Åsa Burman at eComExpo: shipping is an important part of the transition
Many will fight over the kilowatt-hours. How should we create an energy system that solves the needs of the entire transport sector? Among other things, by allowing more transport to go by sea, said Åsa Burman from Lighthouse when the issues were discussed at eComExpo - the fair for fossil-free transport.
Much was, of course, about charging points, roads and electricity distribution across the country when the issues were discussed in a panel with people from Scania, Drivkraft Sverige and Energiföretagen, among others. When it was Åsa Burman turn to talk after about after 15 minutes the conversation took a different direction.
- Every time I'm here in Stockholm I think: Why don't you use the water more? In Gothenburg, where I live, we don't use water very much either. We have a river that is basically empty and in Stockholm there is a lot of water that you build roads around. It is clear that it is possible to move a lot of transport from road to shipping, which is often much more energy efficient.
The important thing is not that transports should go quickly, but that they arrive on time. And everyone who has taken a ferry knows that it comes and goes at the appointed time, explained Åsa Burman.
So why don't we use shipping more on short distances? Are we stuck in a culvert? asked moderator Pernilla Ström.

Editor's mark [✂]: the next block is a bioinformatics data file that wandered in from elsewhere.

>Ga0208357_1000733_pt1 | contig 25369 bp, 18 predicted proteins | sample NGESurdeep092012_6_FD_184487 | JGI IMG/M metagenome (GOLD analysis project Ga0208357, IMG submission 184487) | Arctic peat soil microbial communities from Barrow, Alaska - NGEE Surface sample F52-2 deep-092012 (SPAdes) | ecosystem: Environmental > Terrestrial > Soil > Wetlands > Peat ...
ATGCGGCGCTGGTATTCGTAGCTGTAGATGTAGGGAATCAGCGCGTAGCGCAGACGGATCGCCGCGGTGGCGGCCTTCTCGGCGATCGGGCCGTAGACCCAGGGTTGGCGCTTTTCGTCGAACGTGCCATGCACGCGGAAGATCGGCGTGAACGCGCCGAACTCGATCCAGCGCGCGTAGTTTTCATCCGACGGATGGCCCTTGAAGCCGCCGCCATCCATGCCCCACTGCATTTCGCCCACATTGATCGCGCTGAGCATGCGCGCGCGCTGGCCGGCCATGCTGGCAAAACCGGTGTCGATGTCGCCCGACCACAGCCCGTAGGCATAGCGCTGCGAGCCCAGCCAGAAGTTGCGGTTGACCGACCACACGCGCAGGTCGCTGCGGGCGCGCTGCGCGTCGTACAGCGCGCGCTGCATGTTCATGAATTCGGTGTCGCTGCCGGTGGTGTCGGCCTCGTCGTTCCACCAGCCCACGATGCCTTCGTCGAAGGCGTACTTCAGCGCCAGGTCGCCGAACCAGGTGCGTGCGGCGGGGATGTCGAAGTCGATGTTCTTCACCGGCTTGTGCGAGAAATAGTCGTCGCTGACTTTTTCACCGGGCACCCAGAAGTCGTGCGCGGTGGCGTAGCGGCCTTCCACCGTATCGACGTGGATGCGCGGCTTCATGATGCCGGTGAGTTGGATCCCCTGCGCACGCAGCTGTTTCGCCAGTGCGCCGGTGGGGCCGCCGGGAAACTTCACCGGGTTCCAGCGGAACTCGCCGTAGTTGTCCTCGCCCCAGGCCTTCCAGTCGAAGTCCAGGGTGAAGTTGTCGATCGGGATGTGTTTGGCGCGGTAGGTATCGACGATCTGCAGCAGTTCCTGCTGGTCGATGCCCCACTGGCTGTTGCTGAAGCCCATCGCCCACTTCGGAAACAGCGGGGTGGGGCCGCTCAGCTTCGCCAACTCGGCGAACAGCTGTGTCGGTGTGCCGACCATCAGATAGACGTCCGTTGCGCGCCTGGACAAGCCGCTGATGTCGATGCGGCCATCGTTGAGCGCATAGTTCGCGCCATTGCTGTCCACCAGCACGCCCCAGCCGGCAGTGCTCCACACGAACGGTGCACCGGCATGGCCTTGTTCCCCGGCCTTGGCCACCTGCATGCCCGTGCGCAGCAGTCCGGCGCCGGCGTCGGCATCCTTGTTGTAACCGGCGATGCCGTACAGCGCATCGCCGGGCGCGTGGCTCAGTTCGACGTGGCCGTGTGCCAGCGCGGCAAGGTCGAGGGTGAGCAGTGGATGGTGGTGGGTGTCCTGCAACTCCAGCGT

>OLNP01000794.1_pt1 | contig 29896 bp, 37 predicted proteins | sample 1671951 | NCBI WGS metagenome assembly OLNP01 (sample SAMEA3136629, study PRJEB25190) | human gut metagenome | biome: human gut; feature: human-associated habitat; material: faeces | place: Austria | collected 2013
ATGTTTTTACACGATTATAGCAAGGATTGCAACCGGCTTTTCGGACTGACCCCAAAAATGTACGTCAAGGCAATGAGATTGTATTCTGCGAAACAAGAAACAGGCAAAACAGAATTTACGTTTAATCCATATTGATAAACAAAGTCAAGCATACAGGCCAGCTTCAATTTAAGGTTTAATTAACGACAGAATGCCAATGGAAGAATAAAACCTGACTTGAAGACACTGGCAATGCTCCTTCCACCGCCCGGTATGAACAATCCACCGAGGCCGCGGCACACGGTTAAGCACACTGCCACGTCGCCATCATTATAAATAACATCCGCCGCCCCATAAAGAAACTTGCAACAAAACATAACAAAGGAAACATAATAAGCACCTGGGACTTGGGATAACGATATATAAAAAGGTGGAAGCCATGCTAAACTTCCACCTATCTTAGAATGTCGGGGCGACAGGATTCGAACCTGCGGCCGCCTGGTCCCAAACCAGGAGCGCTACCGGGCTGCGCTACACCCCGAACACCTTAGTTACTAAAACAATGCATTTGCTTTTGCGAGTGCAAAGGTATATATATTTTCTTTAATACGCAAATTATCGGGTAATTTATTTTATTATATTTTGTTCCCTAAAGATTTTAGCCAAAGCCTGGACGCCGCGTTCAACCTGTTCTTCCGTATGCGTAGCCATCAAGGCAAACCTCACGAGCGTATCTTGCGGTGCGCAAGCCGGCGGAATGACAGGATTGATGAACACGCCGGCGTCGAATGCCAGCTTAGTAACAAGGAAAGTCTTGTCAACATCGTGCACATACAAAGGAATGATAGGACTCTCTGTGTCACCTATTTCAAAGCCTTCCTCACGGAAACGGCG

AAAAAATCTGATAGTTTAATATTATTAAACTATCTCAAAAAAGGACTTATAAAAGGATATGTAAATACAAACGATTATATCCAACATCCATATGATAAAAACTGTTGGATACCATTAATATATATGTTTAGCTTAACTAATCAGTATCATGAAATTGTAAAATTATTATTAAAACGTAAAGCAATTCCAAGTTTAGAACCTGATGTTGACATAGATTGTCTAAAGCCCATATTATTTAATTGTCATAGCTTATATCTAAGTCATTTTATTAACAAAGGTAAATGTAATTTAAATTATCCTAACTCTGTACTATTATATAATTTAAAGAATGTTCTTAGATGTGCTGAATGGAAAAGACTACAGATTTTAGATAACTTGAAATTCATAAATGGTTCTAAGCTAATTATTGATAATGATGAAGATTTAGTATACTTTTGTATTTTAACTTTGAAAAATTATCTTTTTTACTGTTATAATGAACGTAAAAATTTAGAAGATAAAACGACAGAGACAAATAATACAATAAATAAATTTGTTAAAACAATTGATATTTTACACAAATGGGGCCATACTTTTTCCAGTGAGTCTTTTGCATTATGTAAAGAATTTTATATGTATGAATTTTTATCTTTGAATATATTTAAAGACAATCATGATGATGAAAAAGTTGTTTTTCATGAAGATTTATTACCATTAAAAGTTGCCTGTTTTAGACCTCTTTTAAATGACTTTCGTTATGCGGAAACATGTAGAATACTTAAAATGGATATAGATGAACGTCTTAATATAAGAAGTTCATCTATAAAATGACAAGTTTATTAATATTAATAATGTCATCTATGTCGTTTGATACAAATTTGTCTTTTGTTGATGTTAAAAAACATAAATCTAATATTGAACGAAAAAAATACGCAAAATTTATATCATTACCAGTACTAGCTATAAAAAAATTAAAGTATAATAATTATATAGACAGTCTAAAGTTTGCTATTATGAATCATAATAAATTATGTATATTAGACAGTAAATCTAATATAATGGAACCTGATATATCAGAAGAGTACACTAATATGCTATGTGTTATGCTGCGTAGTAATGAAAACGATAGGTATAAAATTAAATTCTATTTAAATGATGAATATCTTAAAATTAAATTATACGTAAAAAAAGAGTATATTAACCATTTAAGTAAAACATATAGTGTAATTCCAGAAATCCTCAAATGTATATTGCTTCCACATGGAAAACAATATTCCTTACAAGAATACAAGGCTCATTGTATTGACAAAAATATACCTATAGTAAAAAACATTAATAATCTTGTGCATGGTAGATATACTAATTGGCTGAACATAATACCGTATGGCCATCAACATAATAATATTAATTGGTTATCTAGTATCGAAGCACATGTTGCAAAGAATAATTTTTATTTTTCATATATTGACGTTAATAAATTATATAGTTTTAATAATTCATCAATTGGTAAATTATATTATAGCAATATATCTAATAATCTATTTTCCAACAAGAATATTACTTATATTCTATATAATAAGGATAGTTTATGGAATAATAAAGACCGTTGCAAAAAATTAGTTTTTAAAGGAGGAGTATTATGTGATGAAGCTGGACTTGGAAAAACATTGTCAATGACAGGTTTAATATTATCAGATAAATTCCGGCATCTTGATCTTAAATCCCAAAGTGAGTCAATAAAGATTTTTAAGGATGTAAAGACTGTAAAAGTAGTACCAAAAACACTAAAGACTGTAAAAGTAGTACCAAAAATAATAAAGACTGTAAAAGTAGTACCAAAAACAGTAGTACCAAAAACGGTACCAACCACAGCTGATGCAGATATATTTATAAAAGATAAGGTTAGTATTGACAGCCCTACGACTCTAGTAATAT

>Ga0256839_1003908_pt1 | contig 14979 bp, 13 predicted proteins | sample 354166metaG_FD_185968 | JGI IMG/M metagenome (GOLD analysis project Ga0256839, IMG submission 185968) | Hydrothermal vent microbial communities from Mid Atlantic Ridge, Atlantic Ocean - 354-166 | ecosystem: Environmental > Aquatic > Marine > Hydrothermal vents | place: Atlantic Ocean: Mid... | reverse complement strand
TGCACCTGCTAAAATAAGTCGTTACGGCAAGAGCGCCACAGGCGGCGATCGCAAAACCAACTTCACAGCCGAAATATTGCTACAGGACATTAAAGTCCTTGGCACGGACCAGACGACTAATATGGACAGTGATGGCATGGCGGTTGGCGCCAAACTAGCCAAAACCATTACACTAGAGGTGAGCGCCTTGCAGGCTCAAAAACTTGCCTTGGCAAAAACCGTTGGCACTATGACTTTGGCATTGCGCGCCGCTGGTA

- I think so. Very often, transport buyers are probably not aware that shipping solutions exist or they are difficult to obtain. It's typically the kind of things we look at. How should we go about including that option? It has started to lighten up. More recently, more shipping companies have started to sell green cargo.
A very green shipping is the one that travels with the help of wind. A project that has received a lot of attention recently is the development of the Oceanbird concept (which has largely been done in the Lighthouse sphere) and the upcoming construction of the sailing car carrier Orcelle Wind which is to be launched in 2027.
- A truck battery may be large, but it is nothing compared to what would be required to take a ship across the Atlantic. So that's why you go back to sails, perhaps in combination with batteries or some other fuel. So instead of avoiding winds, people will in future seek them out. There will therefore be a need for a type of sailor who can withstand a bit of weather.
Electricity will probably never be the big solution for long-distance shipping. Instead, shipping often looks at fuels that no one else is interested in, above all methanol and ammonia.
- But most will still be produced through electrolysis where hydrogen is the fuel. And what is needed to produce it? Well, there you go, electricity, said Åsa Burman.